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Lais in D'Oosterpoort

Jeroen, Sidsel and I saw Lais perform in a packed Oosterpoort tonight and they sure didn't disappoint. Considering that, on the basis of their four records, I consider them to be among the very best European music has to offer, that's high praise indeed.
They were backed by a guitarist, bassist, drummer, keyboardist and accordionist, and that backing group sounded a lot better on the new material than the big production I mentioned in my review of the album.

The evening's setlist (approximately — I didn't take notes and didn't recognise all of the songs):

Hymne (partly taped with the live vocals entering halfway through the song)
Dormez, Dormez
song in english
De Drie Maagdekens (announced as "a song about us")
La Plus Belle de Céans
Marie Madeleine
After the Goldrush ("We've always been doubtful about singing in English, but were convinced by this Neil Young song")
Les Douze Mois (with the singers blowing bubbles during the instrumental break)
Jasio U Pana (part of a block of songs that were sung and played by the three singers and five instrumentalists around a single ribbon microphone, and introduced as follows:

This is a Polish song whose words we didn't understand, but we arranged it for our voices anyway. To us it sounded sad, so we were a bit worried that the words might not be. We were lucky enough to find a very nice Polish cleaning lady at a camping, who translated the words for us. It started, unpromisingly, with a happily married couple, which isn't very interesting, but fortunately, the husband was drafted to go into the war and the wife pined away, and in the end the husband even goes (gun-to-head-gesture which would be repeated at the end of the song's performance) "poof". So it's an appalling, gruesome song that we're very happy with.
Marider ("Another song in a language, Béarnaise, we don't understand a damned thing (geen sikkepit) of")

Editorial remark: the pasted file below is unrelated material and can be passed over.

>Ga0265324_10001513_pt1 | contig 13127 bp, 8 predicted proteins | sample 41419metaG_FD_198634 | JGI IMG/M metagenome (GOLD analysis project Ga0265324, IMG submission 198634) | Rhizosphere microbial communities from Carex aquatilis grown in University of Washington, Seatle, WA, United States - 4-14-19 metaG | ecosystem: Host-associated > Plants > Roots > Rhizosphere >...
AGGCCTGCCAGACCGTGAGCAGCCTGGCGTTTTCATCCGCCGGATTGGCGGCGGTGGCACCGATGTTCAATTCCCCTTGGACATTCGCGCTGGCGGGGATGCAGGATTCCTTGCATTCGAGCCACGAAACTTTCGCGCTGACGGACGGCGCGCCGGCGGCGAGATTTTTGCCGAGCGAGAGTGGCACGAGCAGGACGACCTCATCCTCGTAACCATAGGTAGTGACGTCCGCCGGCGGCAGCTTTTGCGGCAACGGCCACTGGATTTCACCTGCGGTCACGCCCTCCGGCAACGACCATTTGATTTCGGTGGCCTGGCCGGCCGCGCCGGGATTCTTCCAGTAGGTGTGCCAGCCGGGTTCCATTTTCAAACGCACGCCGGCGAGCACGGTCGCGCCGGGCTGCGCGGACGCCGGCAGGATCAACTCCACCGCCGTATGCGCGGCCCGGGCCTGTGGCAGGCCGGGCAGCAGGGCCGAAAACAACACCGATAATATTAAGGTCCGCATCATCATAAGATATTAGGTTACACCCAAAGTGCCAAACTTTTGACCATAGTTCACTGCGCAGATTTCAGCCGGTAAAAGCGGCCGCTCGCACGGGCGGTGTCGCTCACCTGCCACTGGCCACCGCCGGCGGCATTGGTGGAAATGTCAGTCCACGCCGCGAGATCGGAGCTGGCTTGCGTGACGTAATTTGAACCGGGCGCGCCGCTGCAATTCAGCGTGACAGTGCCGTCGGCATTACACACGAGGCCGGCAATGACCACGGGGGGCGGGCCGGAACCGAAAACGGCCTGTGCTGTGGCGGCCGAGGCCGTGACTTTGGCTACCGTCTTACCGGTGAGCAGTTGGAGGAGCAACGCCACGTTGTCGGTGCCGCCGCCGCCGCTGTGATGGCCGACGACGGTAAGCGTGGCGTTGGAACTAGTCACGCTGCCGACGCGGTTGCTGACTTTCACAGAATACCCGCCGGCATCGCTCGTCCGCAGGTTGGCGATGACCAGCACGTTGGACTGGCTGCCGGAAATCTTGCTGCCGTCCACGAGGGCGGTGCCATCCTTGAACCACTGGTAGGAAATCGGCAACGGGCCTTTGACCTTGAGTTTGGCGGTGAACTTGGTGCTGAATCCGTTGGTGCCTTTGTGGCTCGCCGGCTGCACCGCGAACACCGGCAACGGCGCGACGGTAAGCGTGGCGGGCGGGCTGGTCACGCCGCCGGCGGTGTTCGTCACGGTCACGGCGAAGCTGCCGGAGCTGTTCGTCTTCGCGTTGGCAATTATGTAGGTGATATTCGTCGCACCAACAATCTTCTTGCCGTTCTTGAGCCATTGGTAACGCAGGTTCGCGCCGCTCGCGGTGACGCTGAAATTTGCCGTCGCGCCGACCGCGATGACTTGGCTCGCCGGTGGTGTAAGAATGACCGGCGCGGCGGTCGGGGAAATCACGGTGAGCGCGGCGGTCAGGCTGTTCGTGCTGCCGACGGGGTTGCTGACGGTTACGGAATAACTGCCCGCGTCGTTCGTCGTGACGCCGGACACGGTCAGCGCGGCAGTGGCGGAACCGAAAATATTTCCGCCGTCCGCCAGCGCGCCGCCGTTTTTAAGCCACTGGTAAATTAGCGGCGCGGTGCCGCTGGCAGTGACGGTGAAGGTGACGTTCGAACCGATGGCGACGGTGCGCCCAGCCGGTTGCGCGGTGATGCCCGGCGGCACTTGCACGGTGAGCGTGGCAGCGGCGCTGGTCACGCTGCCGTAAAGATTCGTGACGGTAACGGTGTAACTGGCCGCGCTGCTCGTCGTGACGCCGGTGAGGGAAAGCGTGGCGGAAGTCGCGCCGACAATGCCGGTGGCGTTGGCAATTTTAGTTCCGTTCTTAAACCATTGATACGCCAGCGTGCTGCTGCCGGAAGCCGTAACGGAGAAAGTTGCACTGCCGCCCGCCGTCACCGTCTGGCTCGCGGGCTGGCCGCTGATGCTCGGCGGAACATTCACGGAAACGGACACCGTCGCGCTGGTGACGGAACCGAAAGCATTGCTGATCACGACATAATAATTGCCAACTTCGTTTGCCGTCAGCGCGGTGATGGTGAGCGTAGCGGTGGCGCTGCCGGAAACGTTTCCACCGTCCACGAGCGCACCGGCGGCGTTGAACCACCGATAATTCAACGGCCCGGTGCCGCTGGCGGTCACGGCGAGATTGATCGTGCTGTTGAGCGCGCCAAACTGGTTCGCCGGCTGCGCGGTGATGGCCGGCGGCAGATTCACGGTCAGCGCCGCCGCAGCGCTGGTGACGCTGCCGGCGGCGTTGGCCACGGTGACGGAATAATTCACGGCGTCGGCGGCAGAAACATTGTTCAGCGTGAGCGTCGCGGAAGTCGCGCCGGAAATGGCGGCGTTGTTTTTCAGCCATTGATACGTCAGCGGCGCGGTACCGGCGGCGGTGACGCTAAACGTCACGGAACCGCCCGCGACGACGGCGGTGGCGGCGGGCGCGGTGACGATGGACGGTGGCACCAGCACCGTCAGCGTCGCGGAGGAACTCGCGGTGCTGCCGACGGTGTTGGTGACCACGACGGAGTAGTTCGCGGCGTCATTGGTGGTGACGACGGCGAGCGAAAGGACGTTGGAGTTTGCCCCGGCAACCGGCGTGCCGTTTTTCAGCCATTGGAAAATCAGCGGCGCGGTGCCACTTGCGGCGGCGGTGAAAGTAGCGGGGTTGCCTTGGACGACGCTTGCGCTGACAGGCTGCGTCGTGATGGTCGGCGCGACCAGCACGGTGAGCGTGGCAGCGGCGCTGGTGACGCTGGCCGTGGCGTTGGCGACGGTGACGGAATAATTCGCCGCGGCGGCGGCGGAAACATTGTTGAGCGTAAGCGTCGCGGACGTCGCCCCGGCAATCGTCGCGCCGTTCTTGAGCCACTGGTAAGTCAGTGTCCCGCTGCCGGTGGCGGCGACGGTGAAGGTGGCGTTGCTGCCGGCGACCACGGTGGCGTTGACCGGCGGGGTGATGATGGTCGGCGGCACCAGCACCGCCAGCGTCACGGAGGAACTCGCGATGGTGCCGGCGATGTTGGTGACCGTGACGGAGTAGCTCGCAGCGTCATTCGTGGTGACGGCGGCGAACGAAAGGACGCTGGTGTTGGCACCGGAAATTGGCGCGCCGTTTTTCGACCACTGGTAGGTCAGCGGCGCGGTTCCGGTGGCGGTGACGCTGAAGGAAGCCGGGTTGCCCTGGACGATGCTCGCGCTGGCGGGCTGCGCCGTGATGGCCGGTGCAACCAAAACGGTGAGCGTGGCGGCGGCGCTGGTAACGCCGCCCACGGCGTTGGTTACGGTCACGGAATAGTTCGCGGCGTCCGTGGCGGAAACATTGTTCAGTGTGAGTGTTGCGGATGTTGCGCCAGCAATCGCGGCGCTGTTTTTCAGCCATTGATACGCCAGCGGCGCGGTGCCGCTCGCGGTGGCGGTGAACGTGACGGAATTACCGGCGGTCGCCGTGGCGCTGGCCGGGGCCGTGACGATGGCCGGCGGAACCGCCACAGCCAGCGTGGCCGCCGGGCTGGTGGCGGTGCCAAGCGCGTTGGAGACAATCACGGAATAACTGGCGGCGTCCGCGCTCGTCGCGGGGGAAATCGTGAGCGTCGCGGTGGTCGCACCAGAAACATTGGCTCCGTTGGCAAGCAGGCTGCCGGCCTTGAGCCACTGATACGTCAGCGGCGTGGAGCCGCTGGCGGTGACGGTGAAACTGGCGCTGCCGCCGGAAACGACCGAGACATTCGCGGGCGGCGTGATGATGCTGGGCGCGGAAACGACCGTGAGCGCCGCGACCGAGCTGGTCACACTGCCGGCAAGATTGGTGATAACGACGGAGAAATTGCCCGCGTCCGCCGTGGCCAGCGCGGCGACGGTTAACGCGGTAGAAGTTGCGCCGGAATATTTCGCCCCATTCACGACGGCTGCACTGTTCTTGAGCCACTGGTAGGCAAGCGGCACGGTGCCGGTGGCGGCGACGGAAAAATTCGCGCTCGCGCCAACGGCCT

De Wanhoop
Doran (following the block of single-microphone songs, I thought this would be the most obvious song for them to play next and take the concert back to its bigger sound — and they did! This prophecy thing is a lot easier than it looks)
Two songs in English, the first of which was a J.J. Cale composition. I like J.J. Cale, but somehow the English-language material just doesn't work. Somehow the harmonies suffer from the singers trying too hard to get the English right, and in spite of all that effort it still sounds accented.
Le Renard et la Bellette (another predictable segue, but man was I happy to hear this song, and to realise that with drop-D tuning on the guitar, it's actually not that hard to play. It was introduced with a longish talk about the dance moves that are supposed to go with this upbeat song from the coast of Brittany)
'T Smidje (channeling Steeleye Span)
Wanhoop van een Wees
Klacht van de Verstoten Minnares ("another horrible, dismal song")
Al Béole 17

Unaccompanied song in Dutch
Opzij (yet another obvious segue and a fantastic set closer)

Except in the English-language songs, the harmonies were razor-sharp. Often, it sounded like there were more than three women singing, and I was particularly happy to hear them do what appeared to be sampled vocals on the Douce Victime album live, without ever interrupting the flow of the main vocals. They've learned a few tricks in the past few years!
On the more upbeat song, the three girls, dressed in adorable little dresses and boots, moved across the podium in a tightly choregraphed routine. They aren't great dancers but they do know how to use the space (we were in the balcony seats, so we had a good 3-D view) and looked happy, relaxed and enthusiastic throughout. The musicians weren't particularly charismatic and kept to themselves, but did a great job accompanying the singers. I was occasionally surprised with how pared-down the playing was compared to the records, but at no point did any of the changes sound wrong; I might have missed the hurdy-gurdy and other folk instruments used on the records, but the guitar, keyboards and accordion replaced them very well.

Lais will appear live on Dutch public radio tomorrow (Sunday) night! If you live in the area that can receive Dutch stations, and know what's good for you, you will tune in to Radio 1 at 11 PM, with a tape recorder at the ready. You'll have to sit through a lot of news and current affairs reporting which will undoubtedly depress you, but that's a good thing. It will get you in the mood for the Lais songs, at least one of which will be about a penniless orphan girl who is approached and violated by a stranger, laments her misfortune and dies at her own hands. Or about a girl who is poisoned by her evil stepmother. Something nice and miserable from the Flemish traditional repertoire.


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